Friday, December 19, 2008

Could your future lie in the palm of your hand?

Matheos Viktor Messakh , The Jakarta Post , Jakarta | Thu, 12/18/2008 11:19 AM | Potpourri

Parents and teachers sometimes have problems in noticing a child's talent. There are some cases where adults mistakenly show children the wrong direction due to their lack of sensitivity in spotting his or her abilities.

A woman shows marks on her palm before having her fingerprints scanned by a computer-connected camera. The mark is used to measure learning sensitivity, one of the variables in human learning abilities. (JP/Ricky Yudhistira)A woman shows marks on her palm before having her fingerprints scanned by a computer-connected camera. The mark is used to measure learning sensitivity, one of the variables in human learning abilities. (JP/Ricky Yudhistira)

However, a new method has evolved which may help solve the problem. The Dermatoglyphics Multiple Intelligence Assessment (DMI) will help a person to fully understand his strengths and weaknesses which in the end, can guide him toward the most suitable learning technique to improve his innate specialty.

The test combines computer scanning technology and knowledge based on the correlation between fingerprints and human intelligence.

Director of Comcare Interprise Singapore Eric Lim Choo Siang said the DMI technology used known dermatoglyphics statistics to map out a person's areas of potential.

The program's uniqueness is that it photographs one's 10 fingerprints and then feeds the data into the system, he said. The system will then automatically calculate and generate a report.

The report profiles the details of one's innate decision-making considerations, inborn intelligence potential, preferred learning styles, communication styles and work management styles.

"By knowing these potential abilities and preferences, we can tailor, guide and provide the best learning environment, suggestions and tools to nurture and develop one's strengths to the fullest and at the same time, improve on the areas that require strengthening," Lim said in his e-mail.

Lim, who bought the program from a Chinese-Taiwanese joint venture company in 2000, said dermatoglyphics research conducted over the past 200 years had not been intended for this program.

"The research was medically based to study neurologically challenged, learning-ability challenged children," he said.

However, this research and data were leveraged by business-minded individuals and developed into a tool for education and parenting.

Since it was first developed in the early 1990s, the technology has been used in more than eight countries including Australia, China and the United States.

It was introduced to Indonesia by DMI Primagama -- a subsidiary of Primagama learning center -- that bought the software copyright from Singapore's Comcare Interprise in March 2008.

Measuring human intelligence through fingerprint data is more accurate than any other method, Lim claimed.

"Fingerprints don't lie. They don't change when you are sad or happy, they are not affected by mood and environment," he said.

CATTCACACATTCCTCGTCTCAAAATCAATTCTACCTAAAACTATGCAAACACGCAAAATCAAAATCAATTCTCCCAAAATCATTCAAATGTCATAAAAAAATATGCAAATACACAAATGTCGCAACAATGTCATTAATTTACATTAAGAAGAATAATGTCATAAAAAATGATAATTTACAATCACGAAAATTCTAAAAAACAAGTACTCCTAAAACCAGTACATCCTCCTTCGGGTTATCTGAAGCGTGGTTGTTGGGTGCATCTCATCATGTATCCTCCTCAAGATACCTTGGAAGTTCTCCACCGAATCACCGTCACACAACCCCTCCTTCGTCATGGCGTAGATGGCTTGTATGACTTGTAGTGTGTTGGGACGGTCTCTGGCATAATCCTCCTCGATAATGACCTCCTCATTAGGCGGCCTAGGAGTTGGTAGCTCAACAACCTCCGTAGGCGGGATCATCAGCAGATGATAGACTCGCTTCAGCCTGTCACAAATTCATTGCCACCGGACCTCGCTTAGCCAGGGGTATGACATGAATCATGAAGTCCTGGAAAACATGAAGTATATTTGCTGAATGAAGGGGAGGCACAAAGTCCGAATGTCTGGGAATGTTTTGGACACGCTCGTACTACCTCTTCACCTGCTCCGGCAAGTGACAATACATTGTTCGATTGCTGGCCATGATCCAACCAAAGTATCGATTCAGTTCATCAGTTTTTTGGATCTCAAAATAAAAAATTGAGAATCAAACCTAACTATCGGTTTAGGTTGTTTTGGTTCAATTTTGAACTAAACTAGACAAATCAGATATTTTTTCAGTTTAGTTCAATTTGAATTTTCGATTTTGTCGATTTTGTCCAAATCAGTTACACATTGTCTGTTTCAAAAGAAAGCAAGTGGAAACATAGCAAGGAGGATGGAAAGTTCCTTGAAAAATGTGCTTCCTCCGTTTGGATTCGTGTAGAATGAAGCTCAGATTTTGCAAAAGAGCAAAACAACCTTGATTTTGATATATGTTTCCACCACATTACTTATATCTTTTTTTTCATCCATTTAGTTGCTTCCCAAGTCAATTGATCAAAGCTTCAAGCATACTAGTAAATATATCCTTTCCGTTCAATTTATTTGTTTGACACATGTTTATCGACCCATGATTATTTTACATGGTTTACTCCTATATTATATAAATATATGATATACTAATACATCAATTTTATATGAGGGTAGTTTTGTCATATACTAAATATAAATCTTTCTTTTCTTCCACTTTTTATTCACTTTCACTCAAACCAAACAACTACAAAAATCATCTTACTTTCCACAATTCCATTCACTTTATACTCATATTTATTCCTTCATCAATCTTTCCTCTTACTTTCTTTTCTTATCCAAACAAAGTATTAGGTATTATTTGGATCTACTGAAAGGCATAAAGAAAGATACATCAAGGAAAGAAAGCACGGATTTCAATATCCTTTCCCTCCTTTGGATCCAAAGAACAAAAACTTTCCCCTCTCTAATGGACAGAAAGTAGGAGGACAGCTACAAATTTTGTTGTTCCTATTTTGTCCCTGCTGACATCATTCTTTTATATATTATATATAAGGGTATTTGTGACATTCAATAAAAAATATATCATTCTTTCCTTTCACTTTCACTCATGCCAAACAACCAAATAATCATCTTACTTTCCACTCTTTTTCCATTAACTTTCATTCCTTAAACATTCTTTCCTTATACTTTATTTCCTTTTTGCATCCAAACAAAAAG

Other similar methods involve questionnaires and observations but while they were acceptable there is always a chance for errors, he said.

"A smart enough person interviewing to become a reporter will answer that he is very good at his linguistic ability even though he may fail his language.

"A person answering a test may be affected by moods. Thus, these tests reflect only that 'instant' assessment of the person at that moment for that test. A similar test conducted under different circumstances may reveal different results," he said.

Lim said the DMI system is believed to have more than an 85 percent accuracy.

"One person may be wrong, two persons may be wrong and three persons may still not be convincing ... but with more than three million people being tested, if this program is not accurate, the business would have collapsed long ago."

With a global shift in emphasis from teaching to learning at every level of education, a variety of active learning strategies have been advocated to optimize learning.

Understanding the way children learn, said Lim, was crucial to delivering the right educational method and its improvement.

"It is accepted that how best a person learns is influenced not only by social, psychological, emotional, environmental and physical factors but also by the individual's preferred learning style."

One of the key elements in getting children involved in learning lies in an understanding learning style preferences which can have an impact on the individual's performance and academic achievement.

"Information about learning styles can help parents and educators become more sensitive to the differences of the children."

It can also serve as a guide in thoughtfully and systematically designing learning experiences that match or mismatch students' styles, depending on the teacher's purpose.

It is not uncommon, however, to have a combination of two learning styles. There is usually a dominant learning preference followed by another less dominant style.

"Every child is unique and they use many different abilities they are endowed with or have developed to make sense of their environment and experiences," Lim said.

Dermatoglyphics is like a mind-map showing how the brain works. In the DMI, there is no child who is not great.